The conscious community was at a disadvantage before the release of the Black Panther. It was hard to pinpoint clear objections specific to the film without having seen it, and therefore, their criticisms were dismissed as lacking credibility. Still, they fought on with general objections, because something was setting their “Spidey sense” a-tingling. Something just didn’t sit right. In fact, the sudden appearance of a big screen, big budget film with an all- Black cast in positive portrayals was in fact the problem! There’s something amiss when the same Hollywood that has tightly controlled and denigrated our image since its inception suddenly offers us a world where dark-skinned Black people wearing their own natural hair are seen demonstrating courage, beauty, nobility and uncommon valor. Where Black women are united with one another in sisterhood and in loyalty to our men, who in turn respect, protect, and cherish those women. What’s “wrong” with this picture?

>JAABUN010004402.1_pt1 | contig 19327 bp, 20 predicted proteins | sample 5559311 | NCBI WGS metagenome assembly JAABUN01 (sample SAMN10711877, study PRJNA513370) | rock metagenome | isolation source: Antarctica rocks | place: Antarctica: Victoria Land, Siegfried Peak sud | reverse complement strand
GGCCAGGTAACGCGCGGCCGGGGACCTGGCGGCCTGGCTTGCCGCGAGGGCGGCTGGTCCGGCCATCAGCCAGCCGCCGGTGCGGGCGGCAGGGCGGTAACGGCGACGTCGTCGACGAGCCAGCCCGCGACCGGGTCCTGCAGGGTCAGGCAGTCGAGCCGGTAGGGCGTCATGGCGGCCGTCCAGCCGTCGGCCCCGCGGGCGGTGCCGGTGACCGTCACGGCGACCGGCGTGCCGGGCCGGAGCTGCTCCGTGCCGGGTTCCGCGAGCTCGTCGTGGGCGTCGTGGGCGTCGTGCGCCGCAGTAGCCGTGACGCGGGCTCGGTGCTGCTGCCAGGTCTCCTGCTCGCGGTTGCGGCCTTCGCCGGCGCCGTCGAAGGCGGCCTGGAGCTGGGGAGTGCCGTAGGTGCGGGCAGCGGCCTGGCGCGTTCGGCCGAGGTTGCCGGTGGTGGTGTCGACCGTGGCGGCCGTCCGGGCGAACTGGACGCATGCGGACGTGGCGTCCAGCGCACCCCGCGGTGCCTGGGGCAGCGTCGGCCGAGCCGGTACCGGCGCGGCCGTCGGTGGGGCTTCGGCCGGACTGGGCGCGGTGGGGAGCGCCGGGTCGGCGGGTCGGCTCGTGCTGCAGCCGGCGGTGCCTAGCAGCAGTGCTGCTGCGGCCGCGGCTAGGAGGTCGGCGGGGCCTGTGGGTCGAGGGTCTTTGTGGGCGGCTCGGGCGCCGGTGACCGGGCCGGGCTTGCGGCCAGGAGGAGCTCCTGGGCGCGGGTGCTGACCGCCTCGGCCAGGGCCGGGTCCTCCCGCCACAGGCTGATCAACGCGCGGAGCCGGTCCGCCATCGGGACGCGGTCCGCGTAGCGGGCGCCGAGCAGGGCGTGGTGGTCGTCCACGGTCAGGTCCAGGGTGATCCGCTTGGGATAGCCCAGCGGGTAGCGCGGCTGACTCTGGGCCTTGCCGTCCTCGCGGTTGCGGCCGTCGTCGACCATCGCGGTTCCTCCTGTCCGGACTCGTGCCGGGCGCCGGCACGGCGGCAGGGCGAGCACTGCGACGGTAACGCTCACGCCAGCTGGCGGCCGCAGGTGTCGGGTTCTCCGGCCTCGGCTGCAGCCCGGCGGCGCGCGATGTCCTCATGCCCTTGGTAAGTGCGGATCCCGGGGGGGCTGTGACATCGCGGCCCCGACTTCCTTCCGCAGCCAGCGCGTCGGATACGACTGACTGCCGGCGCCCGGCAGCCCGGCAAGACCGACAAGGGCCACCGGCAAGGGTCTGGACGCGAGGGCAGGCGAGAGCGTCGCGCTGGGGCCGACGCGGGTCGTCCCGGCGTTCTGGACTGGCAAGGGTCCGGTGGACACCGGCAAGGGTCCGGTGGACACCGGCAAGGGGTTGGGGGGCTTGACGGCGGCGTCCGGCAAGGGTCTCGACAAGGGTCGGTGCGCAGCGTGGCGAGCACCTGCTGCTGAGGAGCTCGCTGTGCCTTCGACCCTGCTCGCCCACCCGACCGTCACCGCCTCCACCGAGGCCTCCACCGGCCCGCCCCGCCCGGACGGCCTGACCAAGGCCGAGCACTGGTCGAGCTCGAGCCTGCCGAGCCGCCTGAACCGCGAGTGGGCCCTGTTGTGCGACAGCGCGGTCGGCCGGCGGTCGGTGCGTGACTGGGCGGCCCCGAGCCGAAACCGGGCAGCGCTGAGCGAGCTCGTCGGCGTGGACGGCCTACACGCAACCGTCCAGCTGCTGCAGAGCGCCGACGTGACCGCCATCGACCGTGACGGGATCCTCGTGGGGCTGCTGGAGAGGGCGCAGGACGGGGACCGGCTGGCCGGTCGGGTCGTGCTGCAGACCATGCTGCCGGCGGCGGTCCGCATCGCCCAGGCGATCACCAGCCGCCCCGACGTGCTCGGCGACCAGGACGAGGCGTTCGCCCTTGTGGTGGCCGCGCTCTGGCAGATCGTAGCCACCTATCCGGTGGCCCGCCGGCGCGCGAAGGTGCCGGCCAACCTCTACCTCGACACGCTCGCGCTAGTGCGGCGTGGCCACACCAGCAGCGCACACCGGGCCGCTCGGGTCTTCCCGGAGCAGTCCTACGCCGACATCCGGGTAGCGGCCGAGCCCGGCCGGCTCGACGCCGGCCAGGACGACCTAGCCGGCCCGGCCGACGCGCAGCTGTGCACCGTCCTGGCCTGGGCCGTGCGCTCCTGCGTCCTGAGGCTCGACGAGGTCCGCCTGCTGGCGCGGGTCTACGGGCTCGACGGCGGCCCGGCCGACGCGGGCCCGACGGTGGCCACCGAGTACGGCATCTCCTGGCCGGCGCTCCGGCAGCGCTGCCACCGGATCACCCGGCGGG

Since the release of the movie, one thing is abundantly clear. They were right. It’s not enough to just relax and enjoy the positives, shunning any negatives… like the pitting of Black Africans against Blacks born in America. Black traitors to the Panther and the Kingdom of Wakanda in Africa are juxtaposed against those who are noble at best, short-sighted at worst. But Killmonger, the ruthless, ultimately incorrigible villain is made in America, as are the young boys in the projects, playing basketball when a Wakandan plane lands on the court. Their first reaction to seeing it is to ponder how many pieces they can break it up into to sell it. Next, there’s the ever-present, beneficent White man, always on hand to remind us that “they’re not all bad,” and the utterly preposterous collaboration between the Wakandan defenders and this agent of the CIA.